• Ellen Anderson

Change the Way You Age: Yoga for Strength



It’s terrible, but true. As we age, we become weaker. Sure, as we get older we start to slow down a little bit, and maybe become a bit more sedentary. But these lifestyle changes are not the only reason why we don’t get up from the floor as easily as we used to, or why lifting that heavy suitcase into trunk is a little more difficult. We get weaker as we get older due to normal physiological changes of our skeletal muscles and guess what?! Believe it or not, that decline begins in our 30s with an average lean muscle mass loss of 3-8% per decade.


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This means that as we age, muscles of the arms, legs, neck and trunk begin to atrophy (aka shrink). Along with this decrease in muscle mass, the speed and force of muscle contractions are reduced. This phenomenon is called sarcopenia, and it results in a decline of physical strength throughout middle age. After the age of 60, loss of muscle tissue and strength can accelerate quite dramatically.


Beyond a decline in strength, a reduction in muscle mass leads to a progressive reduction in the support afforded to bones and joints. This in turn contributes to postural changes and increases the risk of joint pathologies, especially osteoarthritis, as well as the risk of falls and fractures.


So, what’s a person to do?? One activity that should be high on everyone’s list is YOGA! For those who have taken a Jivamukti, Ashtanga or power-type yoga class you can probably attest to the fact that the more you practice, the stronger you get. Here at YogiAnatomy, we personally know that to be true, but we also like to share the science.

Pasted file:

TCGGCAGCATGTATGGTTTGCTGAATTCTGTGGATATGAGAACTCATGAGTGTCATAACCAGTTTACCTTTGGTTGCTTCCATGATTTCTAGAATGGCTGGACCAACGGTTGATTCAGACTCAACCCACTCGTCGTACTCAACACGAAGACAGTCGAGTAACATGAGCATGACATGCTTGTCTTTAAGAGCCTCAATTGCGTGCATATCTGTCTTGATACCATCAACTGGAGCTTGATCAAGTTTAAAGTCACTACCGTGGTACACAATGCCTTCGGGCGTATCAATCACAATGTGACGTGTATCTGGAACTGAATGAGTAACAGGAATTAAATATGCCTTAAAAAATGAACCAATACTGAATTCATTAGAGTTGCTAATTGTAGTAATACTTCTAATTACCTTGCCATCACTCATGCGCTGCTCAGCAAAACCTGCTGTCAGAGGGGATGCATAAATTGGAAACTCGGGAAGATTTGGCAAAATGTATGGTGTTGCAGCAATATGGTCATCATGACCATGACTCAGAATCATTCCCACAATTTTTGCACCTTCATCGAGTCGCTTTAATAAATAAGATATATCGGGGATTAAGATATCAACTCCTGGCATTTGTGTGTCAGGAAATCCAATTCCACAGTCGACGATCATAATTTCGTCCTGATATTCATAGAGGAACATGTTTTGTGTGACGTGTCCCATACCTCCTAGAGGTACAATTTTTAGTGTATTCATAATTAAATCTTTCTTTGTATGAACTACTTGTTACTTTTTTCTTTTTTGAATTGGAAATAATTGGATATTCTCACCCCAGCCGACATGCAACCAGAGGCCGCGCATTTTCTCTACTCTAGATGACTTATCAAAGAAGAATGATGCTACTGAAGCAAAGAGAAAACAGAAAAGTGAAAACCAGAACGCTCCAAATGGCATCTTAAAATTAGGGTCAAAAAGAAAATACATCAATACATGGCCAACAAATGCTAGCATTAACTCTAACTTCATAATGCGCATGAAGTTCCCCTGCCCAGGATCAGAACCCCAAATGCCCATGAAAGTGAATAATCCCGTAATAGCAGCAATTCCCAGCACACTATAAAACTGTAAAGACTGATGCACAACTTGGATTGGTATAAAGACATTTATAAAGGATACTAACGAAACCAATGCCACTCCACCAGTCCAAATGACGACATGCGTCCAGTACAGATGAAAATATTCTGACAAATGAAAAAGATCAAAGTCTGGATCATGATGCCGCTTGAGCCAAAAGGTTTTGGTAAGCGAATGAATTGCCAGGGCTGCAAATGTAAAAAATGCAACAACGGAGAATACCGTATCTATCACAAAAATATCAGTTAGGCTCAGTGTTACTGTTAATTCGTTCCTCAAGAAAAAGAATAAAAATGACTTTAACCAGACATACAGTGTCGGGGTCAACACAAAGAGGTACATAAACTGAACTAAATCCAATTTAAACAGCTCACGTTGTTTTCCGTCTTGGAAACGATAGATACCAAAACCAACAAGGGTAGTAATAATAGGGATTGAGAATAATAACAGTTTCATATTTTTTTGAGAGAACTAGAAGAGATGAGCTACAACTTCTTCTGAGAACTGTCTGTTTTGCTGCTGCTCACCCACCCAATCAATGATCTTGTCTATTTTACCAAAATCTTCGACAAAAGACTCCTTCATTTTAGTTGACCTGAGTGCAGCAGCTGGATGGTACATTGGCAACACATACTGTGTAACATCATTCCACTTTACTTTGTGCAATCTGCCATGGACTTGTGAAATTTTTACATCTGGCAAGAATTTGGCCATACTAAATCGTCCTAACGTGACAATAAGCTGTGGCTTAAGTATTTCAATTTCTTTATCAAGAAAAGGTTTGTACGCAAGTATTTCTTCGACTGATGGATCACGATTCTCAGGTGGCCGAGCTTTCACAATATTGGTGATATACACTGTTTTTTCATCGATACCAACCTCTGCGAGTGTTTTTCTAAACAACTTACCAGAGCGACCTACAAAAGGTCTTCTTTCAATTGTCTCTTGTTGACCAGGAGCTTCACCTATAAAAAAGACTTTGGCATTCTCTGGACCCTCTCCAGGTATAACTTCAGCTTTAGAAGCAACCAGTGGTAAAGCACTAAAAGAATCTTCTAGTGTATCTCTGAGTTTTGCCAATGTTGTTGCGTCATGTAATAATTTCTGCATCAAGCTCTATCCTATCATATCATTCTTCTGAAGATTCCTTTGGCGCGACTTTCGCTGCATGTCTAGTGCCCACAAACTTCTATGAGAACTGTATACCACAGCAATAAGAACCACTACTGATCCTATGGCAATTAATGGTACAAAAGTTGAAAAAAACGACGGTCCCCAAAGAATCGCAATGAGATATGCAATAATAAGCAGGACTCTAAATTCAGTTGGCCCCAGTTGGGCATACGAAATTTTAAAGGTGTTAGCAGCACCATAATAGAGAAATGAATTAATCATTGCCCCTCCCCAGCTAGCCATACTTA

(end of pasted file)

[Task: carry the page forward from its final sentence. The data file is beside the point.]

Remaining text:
Using maximum voluntary isometric contractions (MVIC) Beazley et al (2017) and Ni et al (2104) found that Plank causes a high MVIC for the abdominal oblique muscles which means that this pose can strengthen your core, while Chair Pose packs a punch for your back extensors. These muscles are especially important for managing back pain and postural changes as we age. Ni (2014) also found that Downward Facing Dog and Warrior 1 require a high MVIC of the gluteus maximus, the major muscle for hip extension and an important muscle for functional mobility.


Regular yoga practice has also been found to be extraordinarily beneficial for older women diagnosed with sarcopenia (Pandya, 2019). The practice, which included Sun Salutation, Tree Pose, and Half-Moon, Eagle, Bow, Half-Spinal Twist, Cow-Face, Lotus and Plough, depending on ability, resulted in improvements in dynamic gait, functional strength (chair stand test and arm curl) as well as the 6-minute walk test and balance.


Remember that if you’re over 30, you’re likely getting weaker by the decade. The good news is, it’s never too early or too late to start practicing yoga.



References

Beazley, DA, Patel, S, Davis, B, Vinson, S, & Bolgla, LA (2017). Trunk and hip muscle activation during yoga poses in untrained individuals, Annals of Yoga and Physical Therapy, 2 (4), 1033.


Pandya, SP (2019). Yoga education program for older women diagnosed with sarcopenia: A multi city 10-year follow-up experiment, Journal of Women & Aging, 31(5), 446-469.


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